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Genetic Testing Recommended for Patients With Esophageal Adenocarcinoma

Key findings

  • This study examined whether inherited gene mutations might explain why some individuals with Barrett's esophagus (BE) have their disease progress to adenocarcinoma
  • Among 742 individuals with BE that progressed to high-grade dysplasia or adenocarcinoma, 9% had pathogenic germline mutations in monoallelic, cancer-predisposing genes, compared with 2.7% of non-progressors
  • 25%–30% of esophageal adenocarcinomas lacked somatic alterations in TP53. These tumors were significantly enriched for pathogenic germline mutations with an overall prevalence of 15%-17% having pathogenic germline mutations
  • Universal genetic testing should be considered for all patients diagnosed with esophageal adenocarcinoma

The risk of progression from Barrett's esophagus (BE) to adenocarcinoma is less than 1% per year and isn't fully accounted for by clinical factors such as age, sex, obesity, smoking, presence of hiatal hernia, and length of BE.

Researchers at Massachusetts General Hospital have found that a substantial fraction of individuals whose BE progresses to adenocarcinoma harbor pathogenic germline mutations in cancer-predisposing genes. Minyi Lee, a PhD candidate at Boston University and research associate in the Mass General Division of GastroenterologyManish K. Gala, MD, a gastroenterologist in the Division and instructor in Medicine at Harvard Medical School, and colleagues published the details in Gastroenterology.

Discovery Cohorts

The researchers examined data on 640 individuals with esophageal adenocarcinoma who were enrolled in large cohorts analyzed with whole-genome or whole-exome sequencing (the International Cancer Genome Consortium Project Accelerating Research in Genomic Oncology, Cancer Genome Atlas Pan-Cancer Cohort, Broad Institute Esophageal Adenocarcinoma Cohort or Memorial Sloan Kettering Prospective Clinical Cohort).

They discovered pathogenic germline mutations in 59 individuals (9.2%). The most frequently mutated genes were ATM (in 1.6% of individuals) and CHEK2 (1.25%). Five individuals (0.8%) had germline mutations in TP53.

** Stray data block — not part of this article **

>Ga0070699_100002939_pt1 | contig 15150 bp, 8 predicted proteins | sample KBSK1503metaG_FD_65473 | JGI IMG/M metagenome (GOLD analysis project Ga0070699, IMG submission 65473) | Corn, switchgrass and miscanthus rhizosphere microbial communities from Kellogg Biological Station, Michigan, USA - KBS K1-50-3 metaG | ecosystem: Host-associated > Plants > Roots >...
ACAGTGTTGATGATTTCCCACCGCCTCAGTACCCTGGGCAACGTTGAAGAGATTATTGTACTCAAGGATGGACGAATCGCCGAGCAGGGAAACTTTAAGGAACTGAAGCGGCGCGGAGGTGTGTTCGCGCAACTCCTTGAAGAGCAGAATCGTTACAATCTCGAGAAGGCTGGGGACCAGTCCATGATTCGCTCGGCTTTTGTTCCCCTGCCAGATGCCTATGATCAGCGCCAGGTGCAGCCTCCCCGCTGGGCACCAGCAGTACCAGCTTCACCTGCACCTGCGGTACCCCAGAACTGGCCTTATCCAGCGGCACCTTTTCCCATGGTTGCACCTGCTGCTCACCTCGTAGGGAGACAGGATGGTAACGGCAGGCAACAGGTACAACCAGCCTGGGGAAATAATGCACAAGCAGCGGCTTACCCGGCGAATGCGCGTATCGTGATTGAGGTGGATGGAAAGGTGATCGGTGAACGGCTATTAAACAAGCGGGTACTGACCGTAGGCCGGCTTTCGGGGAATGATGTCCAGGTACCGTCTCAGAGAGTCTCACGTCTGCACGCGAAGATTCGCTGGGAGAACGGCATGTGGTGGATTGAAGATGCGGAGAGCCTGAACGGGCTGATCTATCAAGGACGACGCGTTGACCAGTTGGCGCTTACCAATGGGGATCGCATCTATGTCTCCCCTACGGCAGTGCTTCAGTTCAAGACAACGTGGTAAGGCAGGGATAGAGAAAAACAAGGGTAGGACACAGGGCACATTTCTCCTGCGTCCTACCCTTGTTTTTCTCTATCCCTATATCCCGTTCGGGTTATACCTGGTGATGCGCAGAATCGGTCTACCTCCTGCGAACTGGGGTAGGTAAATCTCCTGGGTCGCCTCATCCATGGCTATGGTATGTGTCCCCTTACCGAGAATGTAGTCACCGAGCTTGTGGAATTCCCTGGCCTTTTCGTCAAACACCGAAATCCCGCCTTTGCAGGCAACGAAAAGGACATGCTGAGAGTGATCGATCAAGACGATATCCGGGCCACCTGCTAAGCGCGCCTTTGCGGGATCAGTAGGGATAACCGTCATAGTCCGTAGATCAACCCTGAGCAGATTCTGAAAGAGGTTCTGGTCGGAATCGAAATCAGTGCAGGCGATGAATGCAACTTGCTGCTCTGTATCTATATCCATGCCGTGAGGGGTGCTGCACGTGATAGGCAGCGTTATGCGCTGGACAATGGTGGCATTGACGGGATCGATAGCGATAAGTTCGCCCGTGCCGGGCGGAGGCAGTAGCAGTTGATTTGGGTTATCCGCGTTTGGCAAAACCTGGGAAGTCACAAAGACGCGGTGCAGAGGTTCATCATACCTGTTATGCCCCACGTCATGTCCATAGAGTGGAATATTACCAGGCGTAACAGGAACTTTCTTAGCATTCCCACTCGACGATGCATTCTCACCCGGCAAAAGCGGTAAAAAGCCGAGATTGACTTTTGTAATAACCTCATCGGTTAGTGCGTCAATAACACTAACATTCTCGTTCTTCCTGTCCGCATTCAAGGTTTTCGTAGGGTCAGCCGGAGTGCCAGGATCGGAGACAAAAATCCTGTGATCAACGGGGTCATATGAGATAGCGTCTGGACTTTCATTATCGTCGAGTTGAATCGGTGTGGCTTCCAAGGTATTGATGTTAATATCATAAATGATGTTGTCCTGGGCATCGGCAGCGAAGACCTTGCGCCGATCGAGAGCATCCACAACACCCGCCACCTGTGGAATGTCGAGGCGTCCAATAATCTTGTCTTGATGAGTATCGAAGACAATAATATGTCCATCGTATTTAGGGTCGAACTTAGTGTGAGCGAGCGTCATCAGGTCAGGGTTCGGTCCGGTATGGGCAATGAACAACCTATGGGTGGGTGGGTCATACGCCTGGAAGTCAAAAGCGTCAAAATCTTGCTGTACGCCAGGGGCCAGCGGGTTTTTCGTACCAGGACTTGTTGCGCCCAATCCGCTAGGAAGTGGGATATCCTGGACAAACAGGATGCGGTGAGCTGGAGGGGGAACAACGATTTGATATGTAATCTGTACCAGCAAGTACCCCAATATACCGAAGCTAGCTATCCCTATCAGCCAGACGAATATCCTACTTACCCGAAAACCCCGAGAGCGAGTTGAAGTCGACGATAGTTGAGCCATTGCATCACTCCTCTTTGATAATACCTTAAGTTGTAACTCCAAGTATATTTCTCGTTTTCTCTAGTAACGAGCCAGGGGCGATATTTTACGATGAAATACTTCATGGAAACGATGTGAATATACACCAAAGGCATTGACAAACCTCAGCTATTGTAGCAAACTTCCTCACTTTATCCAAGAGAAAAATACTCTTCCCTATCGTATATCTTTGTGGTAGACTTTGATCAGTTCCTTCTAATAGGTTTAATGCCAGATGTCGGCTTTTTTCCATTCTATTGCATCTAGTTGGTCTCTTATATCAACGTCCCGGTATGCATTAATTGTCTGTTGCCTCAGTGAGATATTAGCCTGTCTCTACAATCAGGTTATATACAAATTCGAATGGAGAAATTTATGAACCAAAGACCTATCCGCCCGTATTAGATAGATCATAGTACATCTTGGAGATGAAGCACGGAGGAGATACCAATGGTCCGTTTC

Validation Cohort

To validate the results, the team performed germline whole-exome sequencing on three prospective cohorts at Mass General:

  • Patients with BE that had progressed to high-grade dysplasia or intramucosal carcinoma (n=102)
  • Patients with BE that had not progressed to dysplasia over ≥10 years (n=75)
  • Healthy nonagenarians without any known history of gastrointestinal neoplasia (n=100)

Again, germline ATM mutations were the most frequent pathogenic mutation, detected in 2% of progressors and 2.7% of non-progressors. Immunohistochemistry demonstrated loss of ATM staining among progressors and retained expression among non-progressors, implying epigenetic mechanisms for loss of heterozygosity.

The Role of TP53

Somatic TP53 alterations are a key driver of the progression of nondysplastic BE to dysplasia, and germline TP53 mutations were overrepresented among progressors (0.7%). However, 25% to 30% of esophageal adenocarcinomas lacked somatic alterations in TP53. These TP53 wild-type tumors were significantly enriched for pathogenic germline mutations compared with TP53-mutant cancers (15.9% vs. 6.6%; OR, 2.7; P = 4.2 x 10−4).

Clinical Implications

The overall enrichment for pathogenic germline mutations suggests they facilitate the progression of BE to adenocarcinoma. Cancer onset in individuals with inherited mutations occured throughout the age spectrum, implying the development of BE and additional environmental factors are required for esophageal carcinogenesis.

Genetic testing has been recommended for all individuals diagnosed with pancreatic adenocarcinoma, who have a 7% to 10% prevalence of germline mutations. Given the similar prevalence detected in this study, universal genetic testing should also be considered for patients diagnosed with esophageal adenocarcinoma.

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